New York: Everyone has his ‘sacred cow’. Even the American who ridicules the Indian’s opposition to cow slaughter.
Only the American’s ‘sacred cow’ is the horse. Horse slaughter is effective banned in the US through a convoluted budget tactic while two bills are pending before the US Congress to make it permanent.
While the bill for an outright ban works its way through Congress, the present backdoor horse slaughter ban works like this: The budget that was passed by Congress and signed into law by President Barack Obama last year prohibited the Agriculture Department from spending money on inspecting horse slaughter houses. Without inspections, the slaughter houses cannot operate legally and that effectively banned horse slaughter.
Twenty Republican and 50 Democratic Representatives jointly introduced a bill in the lower house in April for an outright ban on horse slaughter and its export for butchering. Two senators from each of the two parties followed suit the next month and the bills are pending in Congress.
Several organisations like the Humane Society and Equine Advocates have been lobbying for ending the killing of horses for food.
Cultural reasons that verge on religious fervour in this predominantly Christian nation are the main motivators for banning horse slaughter. In its mobilisation efforts Equine Advocates uses a quote that elevates horses to the level of a national icon and invokes the nation’s cultural heritage.
“Our forefathers honored The Horse as a ‘favored’ animal like dogs and cats when this country was founded,” Cathleen Doyle, who led the efforts to ban horse slaughter in California, is quoted as saying. “Dog, cat and horse slaughter are not part of our culture or heritage. We should no more be slaughtering our horses for export than we should slaughter our dogs or cats for export to countries where their meat is eaten.”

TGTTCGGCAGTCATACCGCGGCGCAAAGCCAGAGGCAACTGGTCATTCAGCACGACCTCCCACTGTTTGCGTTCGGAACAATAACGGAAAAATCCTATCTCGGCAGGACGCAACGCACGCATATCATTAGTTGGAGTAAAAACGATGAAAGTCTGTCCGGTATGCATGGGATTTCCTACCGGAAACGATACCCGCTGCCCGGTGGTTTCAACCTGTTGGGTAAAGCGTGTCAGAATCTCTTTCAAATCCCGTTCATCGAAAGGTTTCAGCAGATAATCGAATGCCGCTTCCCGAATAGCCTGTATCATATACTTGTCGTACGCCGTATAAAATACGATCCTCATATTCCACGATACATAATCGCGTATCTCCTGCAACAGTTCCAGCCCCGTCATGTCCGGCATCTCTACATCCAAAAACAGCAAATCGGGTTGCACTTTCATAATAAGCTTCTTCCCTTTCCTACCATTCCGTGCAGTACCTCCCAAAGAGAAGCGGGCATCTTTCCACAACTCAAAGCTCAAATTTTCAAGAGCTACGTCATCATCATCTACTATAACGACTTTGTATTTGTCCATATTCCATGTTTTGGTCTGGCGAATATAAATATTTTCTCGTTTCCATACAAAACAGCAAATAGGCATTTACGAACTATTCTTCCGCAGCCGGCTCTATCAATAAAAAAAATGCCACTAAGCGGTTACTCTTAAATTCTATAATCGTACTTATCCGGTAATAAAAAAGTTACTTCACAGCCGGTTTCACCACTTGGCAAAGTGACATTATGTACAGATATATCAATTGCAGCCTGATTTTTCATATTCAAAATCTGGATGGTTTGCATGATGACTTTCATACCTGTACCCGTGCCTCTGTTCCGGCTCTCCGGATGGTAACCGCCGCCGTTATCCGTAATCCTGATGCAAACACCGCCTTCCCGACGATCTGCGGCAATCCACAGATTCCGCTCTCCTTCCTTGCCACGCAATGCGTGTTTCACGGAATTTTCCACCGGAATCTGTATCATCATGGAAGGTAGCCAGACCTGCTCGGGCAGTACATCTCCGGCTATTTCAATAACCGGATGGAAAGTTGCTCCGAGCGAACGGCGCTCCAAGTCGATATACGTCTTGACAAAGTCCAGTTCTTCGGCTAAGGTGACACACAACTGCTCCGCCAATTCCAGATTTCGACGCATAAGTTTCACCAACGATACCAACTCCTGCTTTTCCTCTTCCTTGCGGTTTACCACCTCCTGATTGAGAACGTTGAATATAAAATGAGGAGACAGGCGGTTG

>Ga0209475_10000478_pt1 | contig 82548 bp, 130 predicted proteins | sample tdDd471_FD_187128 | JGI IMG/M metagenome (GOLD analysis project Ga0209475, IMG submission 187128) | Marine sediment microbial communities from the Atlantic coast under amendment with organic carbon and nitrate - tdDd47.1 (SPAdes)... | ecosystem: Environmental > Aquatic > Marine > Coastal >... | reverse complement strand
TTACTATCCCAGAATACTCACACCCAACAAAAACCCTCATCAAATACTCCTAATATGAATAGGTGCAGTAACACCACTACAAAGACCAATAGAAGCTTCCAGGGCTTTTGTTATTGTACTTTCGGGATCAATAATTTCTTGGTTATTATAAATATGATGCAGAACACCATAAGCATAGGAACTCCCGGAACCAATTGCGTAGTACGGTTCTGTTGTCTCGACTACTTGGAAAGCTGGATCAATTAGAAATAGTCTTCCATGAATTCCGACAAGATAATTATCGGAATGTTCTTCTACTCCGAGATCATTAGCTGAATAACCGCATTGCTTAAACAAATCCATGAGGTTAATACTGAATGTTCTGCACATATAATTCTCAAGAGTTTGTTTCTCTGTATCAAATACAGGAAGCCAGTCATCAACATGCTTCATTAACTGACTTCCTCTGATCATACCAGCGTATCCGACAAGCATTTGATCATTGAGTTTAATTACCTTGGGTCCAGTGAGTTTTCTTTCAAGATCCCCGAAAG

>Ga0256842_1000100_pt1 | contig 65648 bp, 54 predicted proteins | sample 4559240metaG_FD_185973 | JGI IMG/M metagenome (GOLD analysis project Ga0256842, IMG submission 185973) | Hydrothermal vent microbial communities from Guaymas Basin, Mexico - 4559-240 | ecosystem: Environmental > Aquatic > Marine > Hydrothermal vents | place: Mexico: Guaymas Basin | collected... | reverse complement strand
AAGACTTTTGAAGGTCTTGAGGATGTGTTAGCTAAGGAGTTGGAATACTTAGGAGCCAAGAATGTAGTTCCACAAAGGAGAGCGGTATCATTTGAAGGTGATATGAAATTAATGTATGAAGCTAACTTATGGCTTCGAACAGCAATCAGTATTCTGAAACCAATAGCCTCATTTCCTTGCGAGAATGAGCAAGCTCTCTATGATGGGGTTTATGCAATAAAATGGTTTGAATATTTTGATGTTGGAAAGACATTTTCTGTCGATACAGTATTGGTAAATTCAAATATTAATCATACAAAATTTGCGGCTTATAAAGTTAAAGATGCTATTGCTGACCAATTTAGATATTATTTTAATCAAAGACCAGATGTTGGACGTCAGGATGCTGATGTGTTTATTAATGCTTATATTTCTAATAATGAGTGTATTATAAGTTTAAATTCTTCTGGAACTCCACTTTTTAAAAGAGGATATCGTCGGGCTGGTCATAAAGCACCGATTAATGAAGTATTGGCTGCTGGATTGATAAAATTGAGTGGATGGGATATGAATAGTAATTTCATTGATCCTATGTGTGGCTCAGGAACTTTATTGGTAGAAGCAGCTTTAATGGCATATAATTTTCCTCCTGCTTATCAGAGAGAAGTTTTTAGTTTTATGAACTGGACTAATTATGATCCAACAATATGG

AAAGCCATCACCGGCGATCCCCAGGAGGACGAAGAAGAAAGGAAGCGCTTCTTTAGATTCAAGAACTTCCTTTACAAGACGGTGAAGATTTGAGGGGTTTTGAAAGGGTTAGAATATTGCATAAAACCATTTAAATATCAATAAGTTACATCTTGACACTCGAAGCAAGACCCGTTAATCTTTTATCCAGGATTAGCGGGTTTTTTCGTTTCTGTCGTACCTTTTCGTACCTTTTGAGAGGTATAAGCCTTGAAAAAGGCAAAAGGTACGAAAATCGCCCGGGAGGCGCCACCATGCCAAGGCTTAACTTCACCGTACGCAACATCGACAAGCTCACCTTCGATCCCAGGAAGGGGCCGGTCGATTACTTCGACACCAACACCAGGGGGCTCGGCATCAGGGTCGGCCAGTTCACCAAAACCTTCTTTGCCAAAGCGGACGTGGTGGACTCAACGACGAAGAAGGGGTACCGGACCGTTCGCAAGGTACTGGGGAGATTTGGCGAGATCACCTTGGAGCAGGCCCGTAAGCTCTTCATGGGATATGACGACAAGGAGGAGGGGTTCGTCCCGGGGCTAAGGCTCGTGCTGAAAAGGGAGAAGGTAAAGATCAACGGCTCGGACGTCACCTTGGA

The American Society for the Prevention of Cruelty to Animals (ASPCA) says that according to a 2012 national poll 80 percent of Americans are against horse butchering.
Moreover, the Bible in the books of Deutronomy and Leviticus put horses in the category of the “unclean” and, therefore, not to be eaten because unlike cattle they do not chew the cud.
Even though cultural reasons are the motivation, the anti-horse slaughter advocates present it as a health issue claiming that the medications given to horses can be harmful to humans. The legislators, who call call their measure Safeguard American Food Exports or SAFE Act, avoid the cultural or religious reasons and say that the proposed law is for health reasons.
Horses have not been slaughtered in the US since 2007 when Illinois State, where the last American horse abattoir was operating, banned horse slaughter.
A federal horse slaughter ban bill was passed by the House of Representatives in 2006, but was blocked in the Senate by a group of lawmakers representing horse butcher interests. Several businesses have been trying to revive the horse slaughter houses but have been stopped by the budget measure.
American horses, however, still fall to the butchers’ knives as they are transported to Canada and Mexico which allow horse slaughter. The SAFE Act, if passed, would stop the exports.
Although horse meat is eaten in several countries and cultures, including European, organisations in the US, especially those of the Indian diaspora, that oppose cow slaughter ban in India on the grounds that people should have the right to eat what they want have been silent on horse slaughter ban.
The ASPCA and the Humane Society say they oppose horse slaughter because of the cruelty to the animals, but they do not advocate a cow slaughter ban.
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